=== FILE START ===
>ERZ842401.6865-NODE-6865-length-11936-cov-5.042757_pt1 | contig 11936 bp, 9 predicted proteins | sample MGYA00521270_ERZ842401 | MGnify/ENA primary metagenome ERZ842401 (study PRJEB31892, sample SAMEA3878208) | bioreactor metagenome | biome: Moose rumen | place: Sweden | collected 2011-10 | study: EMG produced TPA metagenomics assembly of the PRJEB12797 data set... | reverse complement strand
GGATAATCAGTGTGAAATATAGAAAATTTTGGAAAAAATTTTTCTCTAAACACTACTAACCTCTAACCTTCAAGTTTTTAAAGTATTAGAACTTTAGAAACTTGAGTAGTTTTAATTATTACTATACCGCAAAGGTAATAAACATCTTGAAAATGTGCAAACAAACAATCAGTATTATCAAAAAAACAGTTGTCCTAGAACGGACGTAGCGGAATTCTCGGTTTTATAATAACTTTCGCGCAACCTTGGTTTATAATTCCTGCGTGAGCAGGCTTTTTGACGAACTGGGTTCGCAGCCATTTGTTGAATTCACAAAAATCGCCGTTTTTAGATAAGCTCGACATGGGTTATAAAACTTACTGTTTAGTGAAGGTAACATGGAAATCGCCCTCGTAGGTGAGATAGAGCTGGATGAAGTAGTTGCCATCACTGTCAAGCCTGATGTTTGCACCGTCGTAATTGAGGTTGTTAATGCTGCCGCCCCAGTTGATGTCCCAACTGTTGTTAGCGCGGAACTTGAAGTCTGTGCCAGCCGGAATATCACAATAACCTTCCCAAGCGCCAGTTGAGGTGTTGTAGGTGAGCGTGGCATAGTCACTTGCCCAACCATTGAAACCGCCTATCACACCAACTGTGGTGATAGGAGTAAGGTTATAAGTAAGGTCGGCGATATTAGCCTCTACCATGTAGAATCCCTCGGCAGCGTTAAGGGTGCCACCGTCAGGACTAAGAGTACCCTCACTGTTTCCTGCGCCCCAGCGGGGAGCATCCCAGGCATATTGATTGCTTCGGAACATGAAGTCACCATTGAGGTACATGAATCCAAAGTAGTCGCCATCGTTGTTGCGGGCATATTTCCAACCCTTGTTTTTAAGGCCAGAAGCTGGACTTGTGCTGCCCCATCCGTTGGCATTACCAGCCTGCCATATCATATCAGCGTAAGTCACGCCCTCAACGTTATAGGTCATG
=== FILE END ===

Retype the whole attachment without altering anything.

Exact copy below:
>ERZ842401.6865-NODE-6865-length-11936-cov-5.042757_pt1 | contig 11936 bp, 9 predicted proteins | sample MGYA00521270_ERZ842401 | MGnify/ENA primary metagenome ERZ842401 (study PRJEB31892, sample SAMEA3878208) | bioreactor metagenome | biome: Moose rumen | place: Sweden | collected 2011-10 | study: EMG produced TPA metagenomics assembly of the PRJEB12797 data set... | reverse complement strand
GGATAATCAGTGTGAAATATAGAAAATTTTGGAAAAAATTTTTCTCTAAACACTACTAACCTCTAACCTTCAAGTTTTTAAAGTATTAGAACTTTAGAAACTTGAGTAGTTTTAATTATTACTATACCGCAAAGGTAATAAACATCTTGAAAATGTGCAAACAAACAATCAGTATTATCAAAAAAACAGTTGTCCTAGAACGGACGTAGCGGAATTCTCGGTTTTATAATAACTTTCGCGCAACCTTGGTTTATAATTCCTGCGTGAGCAGGCTTTTTGACGAACTGGGTTCGCAGCCATTTGTTGAATTCACAAAAATCGCCGTTTTTAGATAAGCTCGACATGGGTTATAAAACTTACTGTTTAGTGAAGGTAACATGGAAATCGCCCTCGTAGGTGAGATAGAGCTGGATGAAGTAGTTGCCATCACTGTCAAGCCTGATGTTTGCACCGTCGTAATTGAGGTTGTTAATGCTGCCGCCCCAGTTGATGTCCCAACTGTTGTTAGCGCGGAACTTGAAGTCTGTGCCAGCCGGAATATCACAATAACCTTCCCAAGCGCCAGTTGAGGTGTTGTAGGTGAGCGTGGCATAGTCACTTGCCCAACCATTGAAACCGCCTATCACACCAACTGTGGTGATAGGAGTAAGGTTATAAGTAAGGTCGGCGATATTAGCCTCTACCATGTAGAATCCCTCGGCAGCGTTAAGGGTGCCACCGTCAGGACTAAGAGTACCCTCACTGTTTCCTGCGCCCCAGCGGGGAGCATCCCAGGCATATTGATTGCTTCGGAACATGAAGTCACCATTGAGGTACATGAATCCAAAGTAGTCGCCATCGTTGTTGCGGGCATATTTCCAACCCTTGTTTTTAAGGCCAGAAGCTGGACTTGTGCTGCCCCATCCGTTGGCATTACCAGCCTGCCATATCATATCAGCGTAAGTCACGCCCTCAACGTTATAGGTCATG